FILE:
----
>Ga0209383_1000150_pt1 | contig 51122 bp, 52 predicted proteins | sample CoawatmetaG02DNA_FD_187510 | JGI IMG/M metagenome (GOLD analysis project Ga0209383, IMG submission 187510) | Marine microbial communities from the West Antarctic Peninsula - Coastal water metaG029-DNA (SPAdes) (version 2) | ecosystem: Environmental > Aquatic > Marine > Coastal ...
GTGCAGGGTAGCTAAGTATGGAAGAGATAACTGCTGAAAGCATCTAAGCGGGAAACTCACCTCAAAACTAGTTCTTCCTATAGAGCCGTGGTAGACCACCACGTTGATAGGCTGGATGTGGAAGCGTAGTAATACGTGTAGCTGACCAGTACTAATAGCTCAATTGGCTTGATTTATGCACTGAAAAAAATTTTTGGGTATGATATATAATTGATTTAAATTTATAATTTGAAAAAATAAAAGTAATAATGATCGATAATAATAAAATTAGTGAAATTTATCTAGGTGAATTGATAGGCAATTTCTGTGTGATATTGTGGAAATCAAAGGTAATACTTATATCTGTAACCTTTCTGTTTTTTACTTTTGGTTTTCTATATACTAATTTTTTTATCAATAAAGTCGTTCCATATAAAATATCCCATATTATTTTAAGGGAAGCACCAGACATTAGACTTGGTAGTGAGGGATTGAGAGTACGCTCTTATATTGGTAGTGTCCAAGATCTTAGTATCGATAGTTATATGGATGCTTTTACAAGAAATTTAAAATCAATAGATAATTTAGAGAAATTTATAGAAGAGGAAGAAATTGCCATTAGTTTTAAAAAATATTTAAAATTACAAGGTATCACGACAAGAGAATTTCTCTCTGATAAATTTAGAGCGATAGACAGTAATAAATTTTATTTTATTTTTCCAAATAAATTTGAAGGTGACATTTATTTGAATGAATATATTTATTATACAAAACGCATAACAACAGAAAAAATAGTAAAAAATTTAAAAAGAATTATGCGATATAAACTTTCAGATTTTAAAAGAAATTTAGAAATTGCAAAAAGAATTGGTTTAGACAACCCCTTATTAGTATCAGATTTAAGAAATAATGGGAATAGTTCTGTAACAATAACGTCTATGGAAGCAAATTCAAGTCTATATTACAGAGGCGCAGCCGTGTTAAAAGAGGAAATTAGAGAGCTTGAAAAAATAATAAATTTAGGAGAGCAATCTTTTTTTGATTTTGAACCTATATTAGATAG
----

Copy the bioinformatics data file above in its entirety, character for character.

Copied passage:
>Ga0209383_1000150_pt1 | contig 51122 bp, 52 predicted proteins | sample CoawatmetaG02DNA_FD_187510 | JGI IMG/M metagenome (GOLD analysis project Ga0209383, IMG submission 187510) | Marine microbial communities from the West Antarctic Peninsula - Coastal water metaG029-DNA (SPAdes) (version 2) | ecosystem: Environmental > Aquatic > Marine > Coastal ...
GTGCAGGGTAGCTAAGTATGGAAGAGATAACTGCTGAAAGCATCTAAGCGGGAAACTCACCTCAAAACTAGTTCTTCCTATAGAGCCGTGGTAGACCACCACGTTGATAGGCTGGATGTGGAAGCGTAGTAATACGTGTAGCTGACCAGTACTAATAGCTCAATTGGCTTGATTTATGCACTGAAAAAAATTTTTGGGTATGATATATAATTGATTTAAATTTATAATTTGAAAAAATAAAAGTAATAATGATCGATAATAATAAAATTAGTGAAATTTATCTAGGTGAATTGATAGGCAATTTCTGTGTGATATTGTGGAAATCAAAGGTAATACTTATATCTGTAACCTTTCTGTTTTTTACTTTTGGTTTTCTATATACTAATTTTTTTATCAATAAAGTCGTTCCATATAAAATATCCCATATTATTTTAAGGGAAGCACCAGACATTAGACTTGGTAGTGAGGGATTGAGAGTACGCTCTTATATTGGTAGTGTCCAAGATCTTAGTATCGATAGTTATATGGATGCTTTTACAAGAAATTTAAAATCAATAGATAATTTAGAGAAATTTATAGAAGAGGAAGAAATTGCCATTAGTTTTAAAAAATATTTAAAATTACAAGGTATCACGACAAGAGAATTTCTCTCTGATAAATTTAGAGCGATAGACAGTAATAAATTTTATTTTATTTTTCCAAATAAATTTGAAGGTGACATTTATTTGAATGAATATATTTATTATACAAAACGCATAACAACAGAAAAAATAGTAAAAAATTTAAAAAGAATTATGCGATATAAACTTTCAGATTTTAAAAGAAATTTAGAAATTGCAAAAAGAATTGGTTTAGACAACCCCTTATTAGTATCAGATTTAAGAAATAATGGGAATAGTTCTGTAACAATAACGTCTATGGAAGCAAATTCAAGTCTATATTACAGAGGCGCAGCCGTGTTAAAAGAGGAAATTAGAGAGCTTGAAAAAATAATAAATTTAGGAGAGCAATCTTTTTTTGATTTTGAACCTATATTAGATAG